Know before you go!
Deer hunting season for guns began in this region of New York state on Nov. 18 and lasted, in various forms, until Dec. 19, 2017.
But that’s just deer season and every state has different dates and different times and different rules for different game.
So check out the handy chart below and know before you go.
Generally speaking and for hiking purposes, hunting IS permitted NEAR approximately 1,250 miles of the A.T. – actually on either side of the A.T. not on it – mostly in national forest lands, national recreation areas, and on state forests and game lands, according to the Appalachian Trail Conservancy.
Hunting is NOT permitted along approximately 900 miles of the Appalachian Trail in national parks (think Shenandoah and the Great Smoky Mountains), most state parks, and on lands acquired by the National Park Service exclusively for the Trail and still under National Park Service administration, including the outside edges by A.T. corridor boundary signs.
Hikers and hunters alike should be aware that the A.T. itself is a protected corridor where hunting is NOT allowed, but that corridor is often narrow, sometimes only about 1,000 feet wide.
Even in areas where hunting is not permitted, hunters on adjacent lands may not know that they are near the A.T. At other times hunters may inadvertently cross onto protected lands or unknowingly fire toward the Appalachian Trail.
Here are a couple of things you should do during hunting season:
1) You should always wear “blaze orange” on your upper torso and also a brightly colored hat.
2) You should always make lots of noise when you hike – singing, banging your poles together or talking loudly all work. (But practicing your duck calls or wearing an antler-styled wool hat is probably NOT a good idea.)
3) You can always choose to hike in areas where hunting is not permitted. (See below.)
4) You should never hike alone.
5) Hikers should be aware that interference or harassment of hunters in the lawful pursuit of game is a violation of law in all 14 A.T. states.
6) You should never argue with a person with a loaded gun.
Keep in mind that walking on the Appalachian Trail with a gun is NOT the same as hunting on the Appalachian Trail with a gun. However, there are some jurisdictions that don’t allow hunters to cross a non-hunting section to reach another section where hunting is allowed.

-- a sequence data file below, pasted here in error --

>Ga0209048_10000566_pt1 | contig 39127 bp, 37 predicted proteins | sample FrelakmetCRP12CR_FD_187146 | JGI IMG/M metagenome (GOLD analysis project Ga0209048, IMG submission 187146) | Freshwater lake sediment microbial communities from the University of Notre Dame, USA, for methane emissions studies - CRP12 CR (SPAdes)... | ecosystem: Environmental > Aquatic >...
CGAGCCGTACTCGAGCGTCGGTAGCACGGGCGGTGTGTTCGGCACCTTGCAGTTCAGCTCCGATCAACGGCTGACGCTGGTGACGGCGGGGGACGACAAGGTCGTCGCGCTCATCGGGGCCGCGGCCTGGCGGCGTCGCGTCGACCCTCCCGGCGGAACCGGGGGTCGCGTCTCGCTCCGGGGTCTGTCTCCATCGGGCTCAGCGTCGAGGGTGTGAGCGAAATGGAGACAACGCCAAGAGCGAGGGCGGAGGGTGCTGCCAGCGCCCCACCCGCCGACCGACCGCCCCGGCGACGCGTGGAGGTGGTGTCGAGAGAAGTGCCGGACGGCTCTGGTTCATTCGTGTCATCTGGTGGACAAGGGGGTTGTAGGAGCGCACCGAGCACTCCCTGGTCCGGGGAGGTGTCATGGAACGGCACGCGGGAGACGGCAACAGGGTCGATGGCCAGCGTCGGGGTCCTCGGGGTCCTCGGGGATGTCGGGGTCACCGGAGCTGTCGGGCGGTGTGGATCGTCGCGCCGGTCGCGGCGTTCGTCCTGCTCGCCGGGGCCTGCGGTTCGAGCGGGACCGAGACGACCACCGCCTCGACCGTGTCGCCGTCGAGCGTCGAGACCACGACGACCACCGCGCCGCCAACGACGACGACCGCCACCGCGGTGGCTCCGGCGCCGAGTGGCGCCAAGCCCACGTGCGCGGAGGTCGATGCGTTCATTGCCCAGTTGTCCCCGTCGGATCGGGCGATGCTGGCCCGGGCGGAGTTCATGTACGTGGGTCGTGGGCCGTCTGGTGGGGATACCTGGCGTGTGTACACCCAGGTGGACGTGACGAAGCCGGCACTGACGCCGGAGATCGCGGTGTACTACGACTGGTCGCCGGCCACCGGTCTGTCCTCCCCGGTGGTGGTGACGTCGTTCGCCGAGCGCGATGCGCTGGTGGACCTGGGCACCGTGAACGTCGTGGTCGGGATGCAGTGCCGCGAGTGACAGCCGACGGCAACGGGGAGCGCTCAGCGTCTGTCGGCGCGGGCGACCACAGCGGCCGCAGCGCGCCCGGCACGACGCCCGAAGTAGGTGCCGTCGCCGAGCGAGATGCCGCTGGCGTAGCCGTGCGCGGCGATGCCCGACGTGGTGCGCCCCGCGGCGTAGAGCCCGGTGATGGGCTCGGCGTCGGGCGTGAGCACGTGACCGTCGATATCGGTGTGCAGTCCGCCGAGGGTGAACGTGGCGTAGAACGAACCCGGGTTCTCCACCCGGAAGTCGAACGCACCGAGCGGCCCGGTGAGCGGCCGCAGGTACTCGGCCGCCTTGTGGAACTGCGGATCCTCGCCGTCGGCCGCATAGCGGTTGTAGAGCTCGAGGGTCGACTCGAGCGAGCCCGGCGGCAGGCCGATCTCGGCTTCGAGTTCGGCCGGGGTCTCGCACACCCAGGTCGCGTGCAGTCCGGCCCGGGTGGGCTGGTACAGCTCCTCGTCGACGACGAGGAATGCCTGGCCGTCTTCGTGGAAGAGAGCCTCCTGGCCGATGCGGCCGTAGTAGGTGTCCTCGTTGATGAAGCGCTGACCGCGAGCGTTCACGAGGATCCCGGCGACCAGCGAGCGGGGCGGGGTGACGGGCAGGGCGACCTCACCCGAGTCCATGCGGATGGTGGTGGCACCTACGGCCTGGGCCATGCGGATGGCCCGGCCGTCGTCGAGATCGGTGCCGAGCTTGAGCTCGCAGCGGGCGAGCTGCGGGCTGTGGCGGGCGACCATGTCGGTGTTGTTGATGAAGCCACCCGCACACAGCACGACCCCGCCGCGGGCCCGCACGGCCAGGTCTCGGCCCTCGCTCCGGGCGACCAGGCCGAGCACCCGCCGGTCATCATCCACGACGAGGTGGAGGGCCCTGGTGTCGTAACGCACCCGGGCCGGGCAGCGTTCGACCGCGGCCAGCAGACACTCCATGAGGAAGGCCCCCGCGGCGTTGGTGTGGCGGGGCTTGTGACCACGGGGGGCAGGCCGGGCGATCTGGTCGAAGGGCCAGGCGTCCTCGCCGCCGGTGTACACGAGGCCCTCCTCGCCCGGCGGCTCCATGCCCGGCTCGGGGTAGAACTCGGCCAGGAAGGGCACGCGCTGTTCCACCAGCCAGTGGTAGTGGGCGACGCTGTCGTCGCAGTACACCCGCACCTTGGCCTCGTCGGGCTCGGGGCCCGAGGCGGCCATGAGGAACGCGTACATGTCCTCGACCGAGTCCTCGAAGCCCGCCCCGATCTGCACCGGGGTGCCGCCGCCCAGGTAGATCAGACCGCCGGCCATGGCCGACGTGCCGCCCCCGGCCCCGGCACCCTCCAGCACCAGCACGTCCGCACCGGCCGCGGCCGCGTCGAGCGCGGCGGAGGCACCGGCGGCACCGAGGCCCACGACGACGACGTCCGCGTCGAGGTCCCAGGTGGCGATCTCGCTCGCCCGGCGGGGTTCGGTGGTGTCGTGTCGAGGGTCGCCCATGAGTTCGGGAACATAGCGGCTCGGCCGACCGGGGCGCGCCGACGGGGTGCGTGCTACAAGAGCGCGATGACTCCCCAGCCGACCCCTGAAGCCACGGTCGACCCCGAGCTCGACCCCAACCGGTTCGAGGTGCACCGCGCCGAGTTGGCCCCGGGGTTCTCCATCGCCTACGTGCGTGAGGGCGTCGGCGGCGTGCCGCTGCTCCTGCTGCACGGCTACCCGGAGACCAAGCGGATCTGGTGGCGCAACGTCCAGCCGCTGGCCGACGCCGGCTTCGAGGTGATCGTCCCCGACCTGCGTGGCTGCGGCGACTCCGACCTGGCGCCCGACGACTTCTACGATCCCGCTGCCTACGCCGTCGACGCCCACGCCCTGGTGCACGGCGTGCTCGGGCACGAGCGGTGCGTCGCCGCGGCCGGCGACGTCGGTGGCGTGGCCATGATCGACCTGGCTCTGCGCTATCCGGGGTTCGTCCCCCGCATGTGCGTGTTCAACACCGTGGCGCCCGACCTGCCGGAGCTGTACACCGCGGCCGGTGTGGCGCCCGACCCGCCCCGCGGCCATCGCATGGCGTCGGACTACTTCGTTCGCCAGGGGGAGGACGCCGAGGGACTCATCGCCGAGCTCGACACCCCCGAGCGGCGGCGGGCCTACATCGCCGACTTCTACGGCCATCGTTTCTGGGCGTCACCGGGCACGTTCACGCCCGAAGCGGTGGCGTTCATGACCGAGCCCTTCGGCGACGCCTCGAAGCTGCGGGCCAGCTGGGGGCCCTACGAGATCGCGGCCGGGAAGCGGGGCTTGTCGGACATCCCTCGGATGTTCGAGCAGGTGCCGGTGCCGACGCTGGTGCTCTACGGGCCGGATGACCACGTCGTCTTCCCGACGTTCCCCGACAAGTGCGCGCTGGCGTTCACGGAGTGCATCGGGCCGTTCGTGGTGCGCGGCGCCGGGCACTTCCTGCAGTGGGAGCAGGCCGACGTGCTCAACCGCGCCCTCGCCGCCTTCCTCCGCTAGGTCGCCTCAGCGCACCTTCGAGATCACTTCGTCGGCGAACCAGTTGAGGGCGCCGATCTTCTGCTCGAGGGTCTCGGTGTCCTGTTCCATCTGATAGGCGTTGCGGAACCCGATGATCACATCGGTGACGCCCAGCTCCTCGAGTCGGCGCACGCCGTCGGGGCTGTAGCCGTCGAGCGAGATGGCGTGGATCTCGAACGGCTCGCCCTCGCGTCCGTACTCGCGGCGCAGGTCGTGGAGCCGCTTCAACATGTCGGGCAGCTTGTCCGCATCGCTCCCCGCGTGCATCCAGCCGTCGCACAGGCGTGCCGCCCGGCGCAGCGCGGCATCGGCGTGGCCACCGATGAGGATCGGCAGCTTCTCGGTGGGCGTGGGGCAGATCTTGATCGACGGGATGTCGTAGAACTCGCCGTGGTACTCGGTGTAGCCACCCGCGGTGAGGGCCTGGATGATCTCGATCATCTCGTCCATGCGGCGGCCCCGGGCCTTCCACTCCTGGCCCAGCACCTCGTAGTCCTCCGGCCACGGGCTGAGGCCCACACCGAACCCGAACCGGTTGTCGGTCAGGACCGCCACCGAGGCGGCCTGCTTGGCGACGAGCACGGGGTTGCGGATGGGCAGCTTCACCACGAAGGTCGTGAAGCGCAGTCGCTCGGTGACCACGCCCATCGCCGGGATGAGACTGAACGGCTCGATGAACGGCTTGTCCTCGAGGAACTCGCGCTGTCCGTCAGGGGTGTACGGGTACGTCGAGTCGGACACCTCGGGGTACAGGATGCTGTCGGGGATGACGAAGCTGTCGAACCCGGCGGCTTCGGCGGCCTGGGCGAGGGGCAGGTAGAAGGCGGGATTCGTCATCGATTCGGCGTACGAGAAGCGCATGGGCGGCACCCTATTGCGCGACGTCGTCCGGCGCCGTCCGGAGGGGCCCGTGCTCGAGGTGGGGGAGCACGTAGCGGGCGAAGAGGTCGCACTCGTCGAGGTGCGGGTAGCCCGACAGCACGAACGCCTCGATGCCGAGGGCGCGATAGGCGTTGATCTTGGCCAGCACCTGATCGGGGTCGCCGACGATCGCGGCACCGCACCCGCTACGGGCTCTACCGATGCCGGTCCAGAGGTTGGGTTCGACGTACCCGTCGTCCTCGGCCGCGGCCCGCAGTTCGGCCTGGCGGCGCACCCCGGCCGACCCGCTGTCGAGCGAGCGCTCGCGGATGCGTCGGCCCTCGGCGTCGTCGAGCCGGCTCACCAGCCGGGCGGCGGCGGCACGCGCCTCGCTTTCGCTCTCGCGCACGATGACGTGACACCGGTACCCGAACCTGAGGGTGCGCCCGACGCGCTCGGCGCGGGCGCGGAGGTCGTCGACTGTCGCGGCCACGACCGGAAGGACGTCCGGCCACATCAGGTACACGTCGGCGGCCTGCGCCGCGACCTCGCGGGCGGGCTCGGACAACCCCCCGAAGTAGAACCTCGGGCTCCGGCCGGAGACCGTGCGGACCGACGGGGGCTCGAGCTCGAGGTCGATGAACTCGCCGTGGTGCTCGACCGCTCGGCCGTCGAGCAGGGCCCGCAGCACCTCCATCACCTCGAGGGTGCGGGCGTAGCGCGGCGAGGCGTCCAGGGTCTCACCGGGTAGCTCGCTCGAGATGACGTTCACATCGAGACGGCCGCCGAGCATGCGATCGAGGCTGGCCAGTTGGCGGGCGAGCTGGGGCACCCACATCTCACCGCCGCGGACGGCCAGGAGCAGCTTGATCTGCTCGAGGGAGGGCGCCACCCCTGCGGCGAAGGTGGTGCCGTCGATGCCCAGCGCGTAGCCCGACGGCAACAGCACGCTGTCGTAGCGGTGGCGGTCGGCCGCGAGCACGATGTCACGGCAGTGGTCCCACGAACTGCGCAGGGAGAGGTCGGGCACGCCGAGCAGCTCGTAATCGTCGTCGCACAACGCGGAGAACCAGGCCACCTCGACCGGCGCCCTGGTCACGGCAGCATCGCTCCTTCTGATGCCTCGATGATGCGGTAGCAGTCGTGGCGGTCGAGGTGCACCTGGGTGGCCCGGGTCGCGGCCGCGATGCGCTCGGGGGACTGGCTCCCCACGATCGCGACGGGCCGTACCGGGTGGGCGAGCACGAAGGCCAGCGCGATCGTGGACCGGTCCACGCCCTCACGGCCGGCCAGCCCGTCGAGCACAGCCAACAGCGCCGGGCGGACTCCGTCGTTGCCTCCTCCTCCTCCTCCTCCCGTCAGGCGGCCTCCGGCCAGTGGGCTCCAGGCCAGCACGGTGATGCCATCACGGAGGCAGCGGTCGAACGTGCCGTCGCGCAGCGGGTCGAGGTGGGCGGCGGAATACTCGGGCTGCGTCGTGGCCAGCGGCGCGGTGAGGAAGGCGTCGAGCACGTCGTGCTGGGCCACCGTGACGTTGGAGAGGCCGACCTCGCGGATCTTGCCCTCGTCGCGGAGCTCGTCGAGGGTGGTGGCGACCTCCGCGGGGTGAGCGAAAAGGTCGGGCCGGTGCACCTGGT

Hunting season and regulations vary from state to state and from park to park. And, in case you didn’t notice, Warwick is close to three of those states.
But you can click here for a handy chart that gives information about every state that the Appalachian Trail passes through.
Here is another great link to click.
Of course, there are always exceptions.
Harriman State Park, for example, allows hunting west of the New York State Thruway (Click here) but does not allow hunting east of the Thruway. Sterling Forest State Park (Click here) allows hunting on most of its land but hunting is not permitted on the Doris Duke Wildlife Sanctuary section, except the extreme northeastern part where it enters the Town of Monroe.
As of November, 2017, there are signs along the Doris Duke trail that let you know when you are entering the Town of Monroe – and entering a hunting section – and then again when you re-enter the Town of Tuxedo and are back in a no-hunting section. The problem with signs is that they inevitably get torn down or damaged. (But as of this writing, they are brand-new and readily visible.)
I would say that you’ll spend about 20 minutes in the Town of Monroe section if you don’t stop to look at the gorgeous views and you probably SHOULD stop to look at the views.
Also, while Delaware Water Gap in New Jersey and Pennsylvania is a national park, hunting IS permitted there unlike other national parks.
It can get pretty confusing, pretty quickly so know before you go.
But wearing a fluorescent or “blaze” orange hat and vest (and pack cover if backpacking), or hooded outerwear is always a good place to start.
If you hike with a dog, it should also wear blaze orange visible from all sides. We recommend that pets be leashed at all times while hiking.
On a recent hike, I came across a family all wearing blaze orange hats and vests and even their dog had blaze orange on. Moments later, I came across a couple wearing blaze BROWN – not a good idea.
A special note about Pennsylvania: On state game lands in Pennsylvania, all hunters and non-hunters are required to wear at least 250 square inches of fluorescent orange material on the head, chest and back combined, or a fluorescent orange hat, from Nov. 15 to Dec. 15 (except on Sundays when hunting is not allowed).
The orange material must be visible from all angles (360 degrees).
It’s the law.
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